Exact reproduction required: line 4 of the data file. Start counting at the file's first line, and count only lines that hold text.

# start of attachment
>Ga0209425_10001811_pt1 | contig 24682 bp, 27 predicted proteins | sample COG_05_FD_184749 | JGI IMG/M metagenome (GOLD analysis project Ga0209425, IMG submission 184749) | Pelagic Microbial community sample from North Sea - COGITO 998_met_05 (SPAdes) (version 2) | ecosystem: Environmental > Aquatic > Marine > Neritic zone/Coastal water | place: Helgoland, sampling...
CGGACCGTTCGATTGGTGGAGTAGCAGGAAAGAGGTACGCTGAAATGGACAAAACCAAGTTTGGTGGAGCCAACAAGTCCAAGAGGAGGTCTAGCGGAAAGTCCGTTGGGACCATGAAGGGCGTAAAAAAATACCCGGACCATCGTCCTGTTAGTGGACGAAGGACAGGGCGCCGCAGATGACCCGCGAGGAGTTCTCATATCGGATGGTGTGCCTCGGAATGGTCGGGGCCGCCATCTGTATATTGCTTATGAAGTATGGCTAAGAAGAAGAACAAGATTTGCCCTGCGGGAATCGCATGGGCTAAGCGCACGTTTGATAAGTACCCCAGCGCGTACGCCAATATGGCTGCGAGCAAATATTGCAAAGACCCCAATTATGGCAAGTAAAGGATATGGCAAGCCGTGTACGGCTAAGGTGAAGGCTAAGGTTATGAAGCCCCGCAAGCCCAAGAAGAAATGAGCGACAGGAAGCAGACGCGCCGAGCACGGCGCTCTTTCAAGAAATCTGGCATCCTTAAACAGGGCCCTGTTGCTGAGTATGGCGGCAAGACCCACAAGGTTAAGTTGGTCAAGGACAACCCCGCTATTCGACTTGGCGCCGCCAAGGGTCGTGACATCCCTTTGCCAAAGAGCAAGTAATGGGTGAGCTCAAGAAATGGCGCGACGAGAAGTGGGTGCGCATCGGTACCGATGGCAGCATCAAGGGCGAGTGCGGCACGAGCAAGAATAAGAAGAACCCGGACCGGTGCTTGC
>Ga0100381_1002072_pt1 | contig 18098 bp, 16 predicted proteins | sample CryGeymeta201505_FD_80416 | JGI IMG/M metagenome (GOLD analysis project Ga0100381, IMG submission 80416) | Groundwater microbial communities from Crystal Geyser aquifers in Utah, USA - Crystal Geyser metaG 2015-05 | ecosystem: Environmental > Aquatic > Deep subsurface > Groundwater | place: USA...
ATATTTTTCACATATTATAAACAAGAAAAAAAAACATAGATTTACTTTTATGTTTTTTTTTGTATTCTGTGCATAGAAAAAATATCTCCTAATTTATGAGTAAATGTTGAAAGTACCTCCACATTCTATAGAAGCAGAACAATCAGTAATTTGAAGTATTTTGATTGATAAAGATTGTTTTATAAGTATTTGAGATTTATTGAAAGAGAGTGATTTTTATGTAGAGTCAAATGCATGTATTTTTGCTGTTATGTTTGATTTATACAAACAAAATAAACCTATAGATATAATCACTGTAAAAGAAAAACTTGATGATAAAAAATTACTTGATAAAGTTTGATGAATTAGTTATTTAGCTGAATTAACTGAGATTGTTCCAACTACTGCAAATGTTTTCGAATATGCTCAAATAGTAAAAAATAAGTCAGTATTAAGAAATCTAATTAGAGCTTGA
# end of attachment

ATATTTTTCACATATTATAAACAAGAAAAAAAAACATAGATTTACTTTTATGTTTTTTTTTGTATTCTGTGCATAGAAAAAATATCTCCTAATTTATGAGTAAATGTTGAAAGTACCTCCACATTCTATAGAAGCAGAACAATCAGTAATTTGAAGTATTTTGATTGATAAAGATTGTTTTATAAGTATTTGAGATTTATTGAAAGAGAGTGATTTTTATGTAGAGTCAAATGCATGTATTTTTGCTGTTATGTTTGATTTATACAAACAAAATAAACCTATAGATATAATCACTGTAAAAGAAAAACTTGATGATAAAAAATTACTTGATAAAGTTTGATGAATTAGTTATTTAGCTGAATTAACTGAGATTGTTCCAACTACTGCAAATGTTTTCGAATATGCTCAAATAGTAAAAAATAAGTCAGTATTAAGAAATCTAATTAGAGCTTGA